Four-Wide Racing: A Different Kind of Challenge

Four-Wide Racing: A Different Kind of Challenge

David Straughan
4 minute read

When the Denso Spark Plugs NHRA Four-Wide Nationals kick off today, NHRA fans will be treated to a different form of drag racing. Also referred to as “bracket racing,” the four-wide format offers a different kind of challenge.

We thought this might be a good chance to introduce the ins and outs of four-wide racing fans and readers.

The Four-Wide Format: How it Works

Four-Wide races pit four racers against each other, rather than the traditional two, in each round. The first two to finish advance to the next round.

This means that drivers who would have given up on a run in the two-wide format might continue the run in pursuit of a second-place finish.

As a result, many feel that the four-wide format rewards consistency much more than the two-wide format.

New Challenges

Drivers say that trust in your crew chief is extra important in the four-wide format. Simply hearing more than just one other car at the line means the run-up preparation to the race changes for the driver.

A driver must trust that their crew chief has taken account of how long the other cars have been running. This changes the driver’s timing in backing up and doing a burnout.

Rolling forward to the staging procedure is perhaps the most challenging part of the format. Visually, drivers are accustomed to looking at the light furthers to their right. So if, for example, a driver is in Lane 2, that light would actually be for Lane 4.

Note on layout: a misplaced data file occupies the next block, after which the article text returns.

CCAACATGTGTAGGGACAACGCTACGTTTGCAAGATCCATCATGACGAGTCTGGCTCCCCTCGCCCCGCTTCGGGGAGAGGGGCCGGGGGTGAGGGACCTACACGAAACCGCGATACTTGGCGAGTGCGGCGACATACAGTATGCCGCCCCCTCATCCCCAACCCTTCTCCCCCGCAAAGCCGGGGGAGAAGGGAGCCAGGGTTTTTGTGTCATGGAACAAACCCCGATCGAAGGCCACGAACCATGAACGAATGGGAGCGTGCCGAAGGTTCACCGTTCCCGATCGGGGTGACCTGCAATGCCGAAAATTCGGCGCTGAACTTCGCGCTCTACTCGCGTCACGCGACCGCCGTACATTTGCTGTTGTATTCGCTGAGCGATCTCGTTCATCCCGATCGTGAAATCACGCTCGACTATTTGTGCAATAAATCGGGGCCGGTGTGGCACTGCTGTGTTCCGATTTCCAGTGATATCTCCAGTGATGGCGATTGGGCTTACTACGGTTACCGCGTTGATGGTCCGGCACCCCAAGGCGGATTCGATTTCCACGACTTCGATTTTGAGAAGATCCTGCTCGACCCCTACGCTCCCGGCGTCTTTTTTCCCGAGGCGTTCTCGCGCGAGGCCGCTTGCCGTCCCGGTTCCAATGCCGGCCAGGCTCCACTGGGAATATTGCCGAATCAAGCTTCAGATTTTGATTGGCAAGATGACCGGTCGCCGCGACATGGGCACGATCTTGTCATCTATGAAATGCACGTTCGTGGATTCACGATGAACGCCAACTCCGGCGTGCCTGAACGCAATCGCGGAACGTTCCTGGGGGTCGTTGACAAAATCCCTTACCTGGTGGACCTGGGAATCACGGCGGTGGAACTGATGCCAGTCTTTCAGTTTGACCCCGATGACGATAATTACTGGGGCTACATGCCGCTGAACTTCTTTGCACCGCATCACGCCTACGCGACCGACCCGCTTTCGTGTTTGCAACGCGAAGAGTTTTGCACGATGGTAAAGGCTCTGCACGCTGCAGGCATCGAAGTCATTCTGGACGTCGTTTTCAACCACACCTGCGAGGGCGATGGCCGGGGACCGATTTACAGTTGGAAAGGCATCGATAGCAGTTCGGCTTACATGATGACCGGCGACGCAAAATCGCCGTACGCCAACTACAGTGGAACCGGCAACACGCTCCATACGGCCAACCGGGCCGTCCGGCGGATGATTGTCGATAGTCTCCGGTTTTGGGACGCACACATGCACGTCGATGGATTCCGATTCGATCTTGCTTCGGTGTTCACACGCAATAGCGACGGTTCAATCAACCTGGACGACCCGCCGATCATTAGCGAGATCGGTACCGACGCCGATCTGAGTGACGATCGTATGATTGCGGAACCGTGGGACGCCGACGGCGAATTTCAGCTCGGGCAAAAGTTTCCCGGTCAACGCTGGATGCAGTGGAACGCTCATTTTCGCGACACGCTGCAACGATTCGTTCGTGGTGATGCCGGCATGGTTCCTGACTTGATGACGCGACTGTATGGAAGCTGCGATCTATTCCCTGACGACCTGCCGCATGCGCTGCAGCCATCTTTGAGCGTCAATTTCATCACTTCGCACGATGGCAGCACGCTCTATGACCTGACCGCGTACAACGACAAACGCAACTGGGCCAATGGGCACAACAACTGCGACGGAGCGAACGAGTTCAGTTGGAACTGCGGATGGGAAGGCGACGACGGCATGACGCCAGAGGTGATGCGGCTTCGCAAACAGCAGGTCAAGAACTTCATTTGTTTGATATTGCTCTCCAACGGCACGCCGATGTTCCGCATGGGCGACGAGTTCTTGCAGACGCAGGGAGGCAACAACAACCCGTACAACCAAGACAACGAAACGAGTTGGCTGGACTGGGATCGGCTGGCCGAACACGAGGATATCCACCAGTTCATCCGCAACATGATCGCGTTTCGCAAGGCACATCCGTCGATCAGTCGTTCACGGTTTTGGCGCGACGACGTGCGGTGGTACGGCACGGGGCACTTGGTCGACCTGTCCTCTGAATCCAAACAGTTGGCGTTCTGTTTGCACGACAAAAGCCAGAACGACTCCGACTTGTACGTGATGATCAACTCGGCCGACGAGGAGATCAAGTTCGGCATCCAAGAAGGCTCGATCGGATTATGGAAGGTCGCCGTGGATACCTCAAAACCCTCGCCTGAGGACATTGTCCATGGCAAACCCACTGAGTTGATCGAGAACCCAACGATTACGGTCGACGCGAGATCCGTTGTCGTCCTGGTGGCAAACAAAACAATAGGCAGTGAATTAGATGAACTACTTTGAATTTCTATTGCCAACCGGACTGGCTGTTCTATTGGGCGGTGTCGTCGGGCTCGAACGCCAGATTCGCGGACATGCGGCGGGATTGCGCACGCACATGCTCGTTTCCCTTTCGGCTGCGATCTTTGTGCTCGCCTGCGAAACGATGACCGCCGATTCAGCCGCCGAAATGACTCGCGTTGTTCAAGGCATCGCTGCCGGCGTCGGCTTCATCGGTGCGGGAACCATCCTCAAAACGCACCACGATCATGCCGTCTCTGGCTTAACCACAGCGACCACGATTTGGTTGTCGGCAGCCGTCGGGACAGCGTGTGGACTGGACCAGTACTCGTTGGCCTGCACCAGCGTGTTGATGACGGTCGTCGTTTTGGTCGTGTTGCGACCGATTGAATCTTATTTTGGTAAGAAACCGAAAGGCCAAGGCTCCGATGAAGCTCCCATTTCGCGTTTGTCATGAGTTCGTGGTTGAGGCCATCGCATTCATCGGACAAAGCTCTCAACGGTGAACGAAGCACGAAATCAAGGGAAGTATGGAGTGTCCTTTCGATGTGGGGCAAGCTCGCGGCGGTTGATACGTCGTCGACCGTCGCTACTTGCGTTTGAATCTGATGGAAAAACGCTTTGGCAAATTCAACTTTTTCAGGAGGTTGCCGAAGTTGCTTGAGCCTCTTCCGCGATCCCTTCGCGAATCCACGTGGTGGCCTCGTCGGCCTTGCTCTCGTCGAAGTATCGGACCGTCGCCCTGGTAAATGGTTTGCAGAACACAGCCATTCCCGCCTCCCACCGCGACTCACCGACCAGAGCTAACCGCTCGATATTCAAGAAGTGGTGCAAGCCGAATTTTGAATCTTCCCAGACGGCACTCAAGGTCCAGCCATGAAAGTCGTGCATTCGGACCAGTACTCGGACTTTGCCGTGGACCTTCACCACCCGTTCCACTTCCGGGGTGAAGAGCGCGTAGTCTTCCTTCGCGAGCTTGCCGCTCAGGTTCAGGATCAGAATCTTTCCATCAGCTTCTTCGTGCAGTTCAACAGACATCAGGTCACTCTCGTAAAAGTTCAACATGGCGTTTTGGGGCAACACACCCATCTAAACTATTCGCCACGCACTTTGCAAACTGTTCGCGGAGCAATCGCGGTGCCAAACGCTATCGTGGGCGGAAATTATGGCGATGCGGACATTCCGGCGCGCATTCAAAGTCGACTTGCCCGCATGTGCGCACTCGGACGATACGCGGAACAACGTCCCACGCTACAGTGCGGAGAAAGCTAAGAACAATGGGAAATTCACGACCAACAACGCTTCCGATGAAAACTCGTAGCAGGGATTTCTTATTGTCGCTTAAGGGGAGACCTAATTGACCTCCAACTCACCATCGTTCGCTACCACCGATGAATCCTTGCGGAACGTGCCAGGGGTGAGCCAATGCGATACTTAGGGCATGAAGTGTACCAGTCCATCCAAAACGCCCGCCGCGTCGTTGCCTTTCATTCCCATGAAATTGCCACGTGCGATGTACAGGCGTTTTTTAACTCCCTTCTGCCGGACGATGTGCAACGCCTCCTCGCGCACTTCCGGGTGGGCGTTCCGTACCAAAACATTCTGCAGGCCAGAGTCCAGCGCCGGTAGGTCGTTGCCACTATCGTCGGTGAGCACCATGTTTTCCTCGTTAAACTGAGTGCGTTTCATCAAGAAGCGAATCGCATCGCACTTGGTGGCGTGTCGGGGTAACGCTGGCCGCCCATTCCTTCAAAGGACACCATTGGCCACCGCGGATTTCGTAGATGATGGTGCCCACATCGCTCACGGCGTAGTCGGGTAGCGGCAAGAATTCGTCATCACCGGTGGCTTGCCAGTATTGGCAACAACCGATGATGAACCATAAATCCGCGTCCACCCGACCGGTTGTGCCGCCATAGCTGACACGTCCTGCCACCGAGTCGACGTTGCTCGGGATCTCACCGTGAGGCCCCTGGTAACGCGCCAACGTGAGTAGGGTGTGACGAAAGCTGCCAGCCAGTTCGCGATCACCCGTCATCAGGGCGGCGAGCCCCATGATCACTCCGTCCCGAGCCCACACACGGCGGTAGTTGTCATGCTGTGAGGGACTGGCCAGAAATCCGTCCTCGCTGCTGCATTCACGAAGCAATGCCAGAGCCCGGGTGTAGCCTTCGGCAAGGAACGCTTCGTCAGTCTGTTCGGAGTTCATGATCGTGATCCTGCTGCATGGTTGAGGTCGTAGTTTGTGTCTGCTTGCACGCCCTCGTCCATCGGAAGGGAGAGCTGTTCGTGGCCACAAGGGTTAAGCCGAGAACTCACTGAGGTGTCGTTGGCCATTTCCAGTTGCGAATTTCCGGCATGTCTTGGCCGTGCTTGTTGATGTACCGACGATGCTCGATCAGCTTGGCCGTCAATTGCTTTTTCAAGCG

In a sport where a thousandth of a second can make a world of difference, even the slightest distraction can be a factor.

Staging Challenges

The four-wide format also presents staging challenges.

Due to a lengthier staging time, staging first puts drivers at risk of building up too much heat in the engine or clutch. They also risk burning too much fuel if another driver is taking a long time to stage, sometimes intentionally.

Drivers who stage last might fall victim to a “quick Tree.” While the lights are randomized, they can start as soon as the final driver is staged. That could catch the final driver to stage not being ready to go.

Challenges During a Four-Wide Race

In a standard two-wide race, drivers can easily get a feel for where their opponent is. However, trying to get a visual read on three other opponents can be a major distraction. Drivers need to really dial in and focus during the race.

A four-wide race is also exponentially louder for the driver than its two-wide counterpart. Drivers are less able to rely on conventional audio cues to get a sense of where they are and where they need to be.

In general, the margin of error is that much slimmer in the four-wide format.

What to Expect

First and foremost, expect a wild time. The crowd at The Strip in Las Vegas is enormous. The different format is exciting. Drivers will be going all-out.

But beyond that, look for more experienced and crafty drivers to pull out some wins.

Fan-favorite Clay Millican, a veteran of the four-wide racing format, said in an interview last week that he was looking forward to the challenge.

“I’m a bracket racer at heart,” said Millican. “I love the race and I love the huge crowds at an event like that. It’s way more fun to show out in front of a packed house and last year was a packed house.”

Coverage of the Denso Spark Plugs NHRA Four-Wide Nationals begins Friday, April 5th at 9:30 PM on FS1.

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